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Indian Christians participating in a Holy Week service.  Indian Christians participating in a Holy Week service.   (AFP or licensors)

Indian Church’s “Black Day” protest for Dalit Christians, Muslims

A 1950 Constitution Order grants benefits to Hindu, Sikh and Buddhist Dalits but discriminates against Christians and Muslims.

By Robin Gomes

India’s Catholic Church observed  “Black Day” on Saturday, to protest against the discrimination that low-caste Christians and Muslims continue to face in the country.   

Indian bishops want to remind the people that the country bears constitution-based discrimination against Dalit Christians, i.e. Dalits who embrace Christianity. 

Who are Dalits?

Dalit which means "broken" or “downtrodden”, denotes former "untouchables" who are so low in ‎social status ‎that they were considered outcasts or outside the rigid caste system of Hindu society.  The ‎Indian ‎Constitution reserves special privileges and benefits such as quota in government jobs and educational institutions for Dalits, scheduled tribes (ST), scheduled castes (SC) and backward classes (BC) to ‎help their socio-economic uplift.

Dalits form the bulk (about two thirds) of India’s Christian community, that makes up 2.3 per ‎cent of the ‎country’s some 1.3 billion population.  ‎ ‎

Discrimination

The Constitution (Scheduled Caste) Order (Paragraph 3) that India’s first president Rajendra Prasad signed on August 10, 1950, initially stated that “…no person who professes  a  religion  different from the Hindu  religion  shall  be deemed to be a member  of  a  Scheduled Caste.”  

Dalit Christians and Muslims observe the Black Day protest on August 10, the anniversary of the signing of this discriminatory presidential order.

Subsequently, the Order was modified to include Sikhs (in 1956) and Buddhists (in 1990) after they protested but Muslims and Christians of low caste origin were excluded.

Dalit Christians and Muslims regard the presidential order and its amendments discriminatory and a violation of ‎the Indian Constitution that upholds equality before the law and prohibits discrimination of any citizen on the ground of only religion, and guarantees freedom of conscience and freedom to profess any religion.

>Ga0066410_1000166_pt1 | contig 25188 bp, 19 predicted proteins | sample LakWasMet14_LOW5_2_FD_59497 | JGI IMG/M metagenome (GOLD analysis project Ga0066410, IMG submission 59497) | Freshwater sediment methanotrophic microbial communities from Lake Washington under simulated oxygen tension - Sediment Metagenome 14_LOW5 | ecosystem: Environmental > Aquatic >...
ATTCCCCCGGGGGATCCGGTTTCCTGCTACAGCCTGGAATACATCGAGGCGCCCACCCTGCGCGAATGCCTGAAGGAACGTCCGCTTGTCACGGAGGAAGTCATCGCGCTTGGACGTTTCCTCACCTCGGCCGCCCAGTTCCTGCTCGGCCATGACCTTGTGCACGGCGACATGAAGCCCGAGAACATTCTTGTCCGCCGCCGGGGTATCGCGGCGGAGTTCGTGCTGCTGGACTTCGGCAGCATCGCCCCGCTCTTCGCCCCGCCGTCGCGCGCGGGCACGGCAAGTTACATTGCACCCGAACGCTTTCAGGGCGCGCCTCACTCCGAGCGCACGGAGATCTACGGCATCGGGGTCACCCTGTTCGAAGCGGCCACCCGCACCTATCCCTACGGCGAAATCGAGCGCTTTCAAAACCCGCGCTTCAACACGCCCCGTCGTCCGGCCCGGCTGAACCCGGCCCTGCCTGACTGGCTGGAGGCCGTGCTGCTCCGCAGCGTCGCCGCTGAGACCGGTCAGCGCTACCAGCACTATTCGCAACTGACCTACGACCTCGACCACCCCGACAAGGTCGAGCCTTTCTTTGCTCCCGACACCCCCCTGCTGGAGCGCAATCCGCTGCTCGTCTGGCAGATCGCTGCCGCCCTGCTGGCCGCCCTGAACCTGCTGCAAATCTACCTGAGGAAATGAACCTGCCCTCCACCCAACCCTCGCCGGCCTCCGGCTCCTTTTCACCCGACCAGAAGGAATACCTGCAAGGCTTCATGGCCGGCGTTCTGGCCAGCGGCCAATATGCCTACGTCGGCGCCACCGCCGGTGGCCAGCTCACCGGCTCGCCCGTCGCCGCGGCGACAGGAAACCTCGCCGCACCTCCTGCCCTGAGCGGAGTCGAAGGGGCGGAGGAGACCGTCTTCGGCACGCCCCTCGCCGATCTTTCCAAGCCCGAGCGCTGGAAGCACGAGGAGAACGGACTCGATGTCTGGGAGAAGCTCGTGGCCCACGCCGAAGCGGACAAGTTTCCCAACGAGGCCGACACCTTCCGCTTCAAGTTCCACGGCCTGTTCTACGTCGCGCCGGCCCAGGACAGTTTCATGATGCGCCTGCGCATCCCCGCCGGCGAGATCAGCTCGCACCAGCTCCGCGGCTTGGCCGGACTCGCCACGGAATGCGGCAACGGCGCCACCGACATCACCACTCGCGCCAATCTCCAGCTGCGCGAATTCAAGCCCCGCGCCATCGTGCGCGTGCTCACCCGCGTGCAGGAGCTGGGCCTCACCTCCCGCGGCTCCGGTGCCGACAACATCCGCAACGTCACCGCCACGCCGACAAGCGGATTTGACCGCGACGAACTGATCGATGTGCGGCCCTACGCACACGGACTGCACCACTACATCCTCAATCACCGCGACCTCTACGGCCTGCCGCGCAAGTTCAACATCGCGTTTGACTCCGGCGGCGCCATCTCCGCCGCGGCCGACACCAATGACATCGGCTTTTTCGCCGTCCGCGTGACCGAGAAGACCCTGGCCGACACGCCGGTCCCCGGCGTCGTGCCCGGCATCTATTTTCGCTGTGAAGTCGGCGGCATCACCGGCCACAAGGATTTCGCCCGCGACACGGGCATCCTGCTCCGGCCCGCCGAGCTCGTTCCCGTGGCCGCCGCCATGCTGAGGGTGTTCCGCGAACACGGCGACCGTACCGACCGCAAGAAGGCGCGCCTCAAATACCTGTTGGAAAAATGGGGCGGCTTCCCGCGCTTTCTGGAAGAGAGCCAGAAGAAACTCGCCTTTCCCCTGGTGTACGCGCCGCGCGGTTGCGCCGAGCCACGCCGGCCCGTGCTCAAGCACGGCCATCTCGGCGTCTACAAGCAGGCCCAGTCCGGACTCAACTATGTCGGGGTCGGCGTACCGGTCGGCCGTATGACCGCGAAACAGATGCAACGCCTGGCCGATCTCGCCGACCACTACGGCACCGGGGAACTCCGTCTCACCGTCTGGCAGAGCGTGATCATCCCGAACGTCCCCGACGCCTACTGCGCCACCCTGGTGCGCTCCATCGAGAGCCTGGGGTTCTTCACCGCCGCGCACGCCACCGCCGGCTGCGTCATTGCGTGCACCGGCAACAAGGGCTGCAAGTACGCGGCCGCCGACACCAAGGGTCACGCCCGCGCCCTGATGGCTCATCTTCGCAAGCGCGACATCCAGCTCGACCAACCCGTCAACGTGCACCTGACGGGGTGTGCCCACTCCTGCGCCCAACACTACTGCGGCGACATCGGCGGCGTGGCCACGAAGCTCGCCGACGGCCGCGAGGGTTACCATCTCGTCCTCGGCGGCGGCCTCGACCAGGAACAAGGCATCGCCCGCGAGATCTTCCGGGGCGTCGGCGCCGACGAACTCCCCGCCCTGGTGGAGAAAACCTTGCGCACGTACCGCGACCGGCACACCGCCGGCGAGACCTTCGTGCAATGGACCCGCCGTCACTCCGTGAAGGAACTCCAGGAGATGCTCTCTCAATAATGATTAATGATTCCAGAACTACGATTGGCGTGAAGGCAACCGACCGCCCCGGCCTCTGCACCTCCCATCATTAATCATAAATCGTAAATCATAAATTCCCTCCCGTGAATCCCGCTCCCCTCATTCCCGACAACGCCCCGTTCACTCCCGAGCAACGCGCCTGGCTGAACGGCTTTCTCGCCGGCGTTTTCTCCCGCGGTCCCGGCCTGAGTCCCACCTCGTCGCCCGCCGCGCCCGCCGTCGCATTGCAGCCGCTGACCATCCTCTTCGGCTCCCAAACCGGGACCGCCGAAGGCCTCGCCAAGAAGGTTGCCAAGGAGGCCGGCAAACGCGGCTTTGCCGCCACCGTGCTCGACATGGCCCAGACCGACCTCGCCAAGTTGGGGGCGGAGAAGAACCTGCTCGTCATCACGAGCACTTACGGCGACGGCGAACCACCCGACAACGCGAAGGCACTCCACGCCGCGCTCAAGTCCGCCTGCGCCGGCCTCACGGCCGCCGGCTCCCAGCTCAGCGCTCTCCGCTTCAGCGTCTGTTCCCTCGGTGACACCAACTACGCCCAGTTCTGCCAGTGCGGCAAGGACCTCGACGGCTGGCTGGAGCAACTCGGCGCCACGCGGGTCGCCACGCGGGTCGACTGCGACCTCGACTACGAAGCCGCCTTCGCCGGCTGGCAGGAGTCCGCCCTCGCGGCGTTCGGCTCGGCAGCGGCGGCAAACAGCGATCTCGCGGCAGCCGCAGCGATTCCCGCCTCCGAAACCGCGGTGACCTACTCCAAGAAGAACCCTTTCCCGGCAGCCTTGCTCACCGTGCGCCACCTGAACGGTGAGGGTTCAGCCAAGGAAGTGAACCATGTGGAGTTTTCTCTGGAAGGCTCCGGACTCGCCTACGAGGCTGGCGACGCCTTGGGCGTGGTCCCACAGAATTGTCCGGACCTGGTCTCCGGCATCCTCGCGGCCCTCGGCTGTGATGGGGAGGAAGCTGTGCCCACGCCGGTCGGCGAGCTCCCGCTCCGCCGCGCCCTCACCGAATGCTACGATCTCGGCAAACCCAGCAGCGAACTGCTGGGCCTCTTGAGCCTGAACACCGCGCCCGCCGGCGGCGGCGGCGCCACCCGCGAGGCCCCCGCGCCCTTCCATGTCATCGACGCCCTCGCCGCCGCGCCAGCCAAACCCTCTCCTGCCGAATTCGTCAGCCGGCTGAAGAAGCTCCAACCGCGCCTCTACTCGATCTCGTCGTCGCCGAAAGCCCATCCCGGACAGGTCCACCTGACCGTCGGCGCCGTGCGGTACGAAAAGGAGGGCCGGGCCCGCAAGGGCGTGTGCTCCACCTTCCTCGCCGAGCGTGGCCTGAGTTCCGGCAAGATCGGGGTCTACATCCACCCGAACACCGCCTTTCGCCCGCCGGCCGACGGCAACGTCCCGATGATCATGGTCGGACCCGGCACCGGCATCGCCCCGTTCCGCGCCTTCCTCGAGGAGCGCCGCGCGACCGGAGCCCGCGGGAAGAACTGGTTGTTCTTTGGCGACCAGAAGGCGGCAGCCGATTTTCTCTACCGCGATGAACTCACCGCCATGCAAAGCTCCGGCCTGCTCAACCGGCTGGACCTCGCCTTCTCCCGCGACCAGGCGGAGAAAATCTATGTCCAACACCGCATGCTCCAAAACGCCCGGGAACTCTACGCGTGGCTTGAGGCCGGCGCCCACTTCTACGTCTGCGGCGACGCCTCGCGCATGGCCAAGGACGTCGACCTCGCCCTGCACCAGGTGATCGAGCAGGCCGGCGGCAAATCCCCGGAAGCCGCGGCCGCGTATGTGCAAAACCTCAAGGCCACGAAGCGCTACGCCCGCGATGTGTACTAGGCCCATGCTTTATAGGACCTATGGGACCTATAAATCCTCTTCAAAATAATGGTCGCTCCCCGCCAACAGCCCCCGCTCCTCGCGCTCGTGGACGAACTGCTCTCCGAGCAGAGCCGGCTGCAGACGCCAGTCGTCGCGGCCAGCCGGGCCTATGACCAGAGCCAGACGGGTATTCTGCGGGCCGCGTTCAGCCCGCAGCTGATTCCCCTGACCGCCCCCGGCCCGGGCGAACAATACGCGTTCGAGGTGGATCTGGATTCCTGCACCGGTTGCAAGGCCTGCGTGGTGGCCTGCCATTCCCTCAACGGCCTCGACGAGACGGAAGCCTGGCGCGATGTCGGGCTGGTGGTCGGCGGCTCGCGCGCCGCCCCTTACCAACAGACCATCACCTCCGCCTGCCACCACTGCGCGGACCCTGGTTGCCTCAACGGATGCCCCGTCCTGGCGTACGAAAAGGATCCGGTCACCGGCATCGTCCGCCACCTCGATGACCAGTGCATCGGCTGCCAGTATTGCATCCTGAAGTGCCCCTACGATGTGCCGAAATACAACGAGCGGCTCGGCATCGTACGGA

Christians united 

First observed in 2009, Black Day is organized by the Catholic Bishops’ Conference of India (CBCI), the National Council of Churches in India and the National Council of Dalit Christians.

Black Day is observed in almost all Indian states, but especially in Maharashtra, Karnataka, Tamil Nadu, Odisha and Andhra Pradesh, says Fr. Vijay Kumar Nayak, the Secretary of the CBCI Office for Scheduled Castes/Backward Classes.

Listen to Fr. Vijay K. Nayak :

Speaking to Vatican News, he explained that on Black Day they bring together Christian Church officials, Dalit Christians and Muslims, politicians and other people of goodwill and hold meetings, demonstrations and rallies to protest against the discriminatory 1950 presidential order.  

They hand memoranda to the Indian president, prime minister and other government officials.

Fr. Nayak noted that in 2004 they filed a petition in the Supreme Court of India on behalf of Dalit Muslims and Christians against the discrimination based on religion.

The priest is upbeat that the Supreme Court has given the order for the hearing to start in September.  Fr. Nayak says they have the necessary documents in place but are looking out for a renowned advocate to fight their case. 

10 August 2019, 16:39